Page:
The Lady in the Lake by Raymond Chandler
My rating: 3 of 5 stars
A rich man hires Phillip Marlowe to find his wife. The trail leads to a resort town and another dead woman. Where is Crystal Kingsley? And who killed Muriel Chess? And what did Chris Lavery or Dr. Almore have to do with it?
The Lady in the Lake is a tale of lies, double crosses, cheating woman, murder, and a shop-soiled Galahad named Phillip Marlowe caught in the middle of it. Chander and Marlowe set the standards for slick-talking detectives for generations to come and Marlowe is in fine form in this outing, following the serpentine twists of the plot as best he can. Chandler's similes are in fine form, as is Marlowe's banter.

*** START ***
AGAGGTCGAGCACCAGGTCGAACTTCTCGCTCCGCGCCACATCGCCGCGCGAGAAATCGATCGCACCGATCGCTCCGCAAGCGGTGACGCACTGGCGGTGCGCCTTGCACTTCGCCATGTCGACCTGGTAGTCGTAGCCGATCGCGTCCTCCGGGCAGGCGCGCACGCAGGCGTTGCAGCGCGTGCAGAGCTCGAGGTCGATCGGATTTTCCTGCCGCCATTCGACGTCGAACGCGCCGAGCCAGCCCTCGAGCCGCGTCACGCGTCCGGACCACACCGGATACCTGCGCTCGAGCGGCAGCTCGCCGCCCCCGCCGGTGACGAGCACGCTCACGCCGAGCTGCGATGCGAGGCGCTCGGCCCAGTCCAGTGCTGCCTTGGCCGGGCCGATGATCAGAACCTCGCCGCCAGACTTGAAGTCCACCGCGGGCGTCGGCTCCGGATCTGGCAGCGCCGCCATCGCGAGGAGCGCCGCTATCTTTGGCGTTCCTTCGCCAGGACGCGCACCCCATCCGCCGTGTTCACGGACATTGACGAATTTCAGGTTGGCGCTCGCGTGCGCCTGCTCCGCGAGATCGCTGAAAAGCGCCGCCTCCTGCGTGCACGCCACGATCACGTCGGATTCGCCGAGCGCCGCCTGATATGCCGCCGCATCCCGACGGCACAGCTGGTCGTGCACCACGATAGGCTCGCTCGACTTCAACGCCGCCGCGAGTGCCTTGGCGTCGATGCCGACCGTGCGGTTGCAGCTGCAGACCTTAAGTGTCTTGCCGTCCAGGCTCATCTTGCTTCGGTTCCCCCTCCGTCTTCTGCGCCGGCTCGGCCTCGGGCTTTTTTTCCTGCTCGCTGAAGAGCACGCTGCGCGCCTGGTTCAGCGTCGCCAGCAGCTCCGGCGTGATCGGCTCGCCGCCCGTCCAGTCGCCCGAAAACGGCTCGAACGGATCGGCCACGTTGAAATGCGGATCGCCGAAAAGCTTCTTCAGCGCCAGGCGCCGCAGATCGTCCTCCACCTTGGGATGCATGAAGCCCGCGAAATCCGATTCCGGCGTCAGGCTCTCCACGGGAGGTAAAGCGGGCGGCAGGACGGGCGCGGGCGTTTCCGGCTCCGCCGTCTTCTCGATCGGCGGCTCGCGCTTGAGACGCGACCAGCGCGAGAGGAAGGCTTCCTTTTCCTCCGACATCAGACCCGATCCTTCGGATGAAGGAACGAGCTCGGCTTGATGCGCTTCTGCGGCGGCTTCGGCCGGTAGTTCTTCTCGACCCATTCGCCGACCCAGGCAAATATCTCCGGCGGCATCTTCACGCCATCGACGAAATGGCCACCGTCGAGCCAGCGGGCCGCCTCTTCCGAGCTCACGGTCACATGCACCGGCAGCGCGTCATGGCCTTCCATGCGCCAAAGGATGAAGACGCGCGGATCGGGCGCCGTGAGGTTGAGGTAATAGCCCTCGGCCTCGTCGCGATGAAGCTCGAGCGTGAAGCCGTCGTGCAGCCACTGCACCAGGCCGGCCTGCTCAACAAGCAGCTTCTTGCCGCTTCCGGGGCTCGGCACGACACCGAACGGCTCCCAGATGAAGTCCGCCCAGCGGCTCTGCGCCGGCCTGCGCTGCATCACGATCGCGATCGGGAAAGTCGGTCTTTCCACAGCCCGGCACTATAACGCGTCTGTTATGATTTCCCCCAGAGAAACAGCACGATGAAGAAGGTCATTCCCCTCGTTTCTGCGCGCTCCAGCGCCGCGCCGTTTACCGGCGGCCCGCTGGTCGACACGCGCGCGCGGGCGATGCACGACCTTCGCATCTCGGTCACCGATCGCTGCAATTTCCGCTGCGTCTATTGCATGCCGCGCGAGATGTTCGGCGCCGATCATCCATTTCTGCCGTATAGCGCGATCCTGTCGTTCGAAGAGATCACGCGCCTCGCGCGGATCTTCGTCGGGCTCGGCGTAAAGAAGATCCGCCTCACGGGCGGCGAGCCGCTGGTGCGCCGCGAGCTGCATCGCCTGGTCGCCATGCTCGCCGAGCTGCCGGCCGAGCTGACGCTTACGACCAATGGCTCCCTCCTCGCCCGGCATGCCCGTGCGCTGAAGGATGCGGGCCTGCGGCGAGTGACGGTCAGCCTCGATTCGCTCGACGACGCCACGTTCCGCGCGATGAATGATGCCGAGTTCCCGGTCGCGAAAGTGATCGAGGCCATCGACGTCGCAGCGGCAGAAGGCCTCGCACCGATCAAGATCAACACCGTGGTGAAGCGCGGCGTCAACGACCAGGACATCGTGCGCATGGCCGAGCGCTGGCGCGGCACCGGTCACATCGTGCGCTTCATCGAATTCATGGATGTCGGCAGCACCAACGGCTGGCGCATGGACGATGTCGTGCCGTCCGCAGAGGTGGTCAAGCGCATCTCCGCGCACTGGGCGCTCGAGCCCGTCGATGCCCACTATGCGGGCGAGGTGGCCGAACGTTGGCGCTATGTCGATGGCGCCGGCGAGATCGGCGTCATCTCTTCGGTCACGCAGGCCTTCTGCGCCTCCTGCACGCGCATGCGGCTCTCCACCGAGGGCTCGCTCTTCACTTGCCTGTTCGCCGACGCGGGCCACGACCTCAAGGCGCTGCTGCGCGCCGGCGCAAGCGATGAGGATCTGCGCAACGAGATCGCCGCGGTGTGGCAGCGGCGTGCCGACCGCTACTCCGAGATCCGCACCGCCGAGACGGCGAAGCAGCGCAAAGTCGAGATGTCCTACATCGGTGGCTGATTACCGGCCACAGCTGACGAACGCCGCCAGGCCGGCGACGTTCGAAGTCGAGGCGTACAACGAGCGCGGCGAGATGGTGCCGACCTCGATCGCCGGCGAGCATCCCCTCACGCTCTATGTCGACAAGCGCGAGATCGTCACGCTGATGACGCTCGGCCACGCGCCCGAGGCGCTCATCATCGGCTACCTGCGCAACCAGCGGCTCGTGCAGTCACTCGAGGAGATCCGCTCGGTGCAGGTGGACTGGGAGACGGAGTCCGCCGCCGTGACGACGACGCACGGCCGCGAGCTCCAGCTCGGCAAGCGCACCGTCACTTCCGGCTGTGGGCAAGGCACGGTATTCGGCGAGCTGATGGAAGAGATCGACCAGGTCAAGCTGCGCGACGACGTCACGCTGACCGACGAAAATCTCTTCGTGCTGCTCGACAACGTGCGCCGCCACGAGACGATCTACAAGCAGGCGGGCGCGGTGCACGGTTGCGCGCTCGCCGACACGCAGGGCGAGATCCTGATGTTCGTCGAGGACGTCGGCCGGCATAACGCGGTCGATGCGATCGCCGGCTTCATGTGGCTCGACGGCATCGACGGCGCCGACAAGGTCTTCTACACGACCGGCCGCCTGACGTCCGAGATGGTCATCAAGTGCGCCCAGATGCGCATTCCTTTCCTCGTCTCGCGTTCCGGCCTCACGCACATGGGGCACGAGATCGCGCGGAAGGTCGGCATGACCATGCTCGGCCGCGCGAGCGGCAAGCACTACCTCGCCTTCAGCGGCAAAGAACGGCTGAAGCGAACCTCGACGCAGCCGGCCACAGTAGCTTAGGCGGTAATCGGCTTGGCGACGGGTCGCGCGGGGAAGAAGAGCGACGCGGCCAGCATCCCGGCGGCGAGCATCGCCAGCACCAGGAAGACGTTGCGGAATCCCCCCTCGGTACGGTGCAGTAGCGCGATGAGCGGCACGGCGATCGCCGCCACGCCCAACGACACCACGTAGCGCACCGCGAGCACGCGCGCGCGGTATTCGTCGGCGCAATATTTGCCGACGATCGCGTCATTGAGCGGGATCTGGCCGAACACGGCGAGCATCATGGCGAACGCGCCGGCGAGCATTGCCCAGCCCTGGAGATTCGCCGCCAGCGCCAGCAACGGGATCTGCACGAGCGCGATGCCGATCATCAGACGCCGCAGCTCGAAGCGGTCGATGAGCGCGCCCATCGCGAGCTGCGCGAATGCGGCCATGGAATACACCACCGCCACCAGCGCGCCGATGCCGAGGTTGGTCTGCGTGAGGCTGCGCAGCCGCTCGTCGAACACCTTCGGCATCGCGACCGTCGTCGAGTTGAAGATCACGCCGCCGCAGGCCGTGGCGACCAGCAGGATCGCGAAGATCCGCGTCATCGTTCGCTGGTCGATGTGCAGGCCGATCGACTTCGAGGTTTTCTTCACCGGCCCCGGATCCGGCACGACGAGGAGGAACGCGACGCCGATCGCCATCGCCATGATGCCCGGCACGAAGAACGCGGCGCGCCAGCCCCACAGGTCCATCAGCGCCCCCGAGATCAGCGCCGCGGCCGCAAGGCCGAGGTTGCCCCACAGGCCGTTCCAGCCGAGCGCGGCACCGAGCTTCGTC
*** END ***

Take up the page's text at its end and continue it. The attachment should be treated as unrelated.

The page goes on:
Since Raymond Chandler is my favorite of the noir pioneers, I feel guilty for saying this but this thing is so convoluted I stopped caring about the plot about a third of the way in and just stuck around for the Scotch-smooth prose. Seriously, this has to be the most convoluted plot from the master of overly convoluted plots. I had an idea of the connection between the two women but it took forever for everything to come together. Marlowe couldn't be blamed for not cracking the case early on since it read like Raymond Chandler was making it up as he went in between weekend-long benders.
To sum it up, the prose is up to par but the plot is a meandering mess. It's barely a 3 and my least favorite Chandler book I've read so far.
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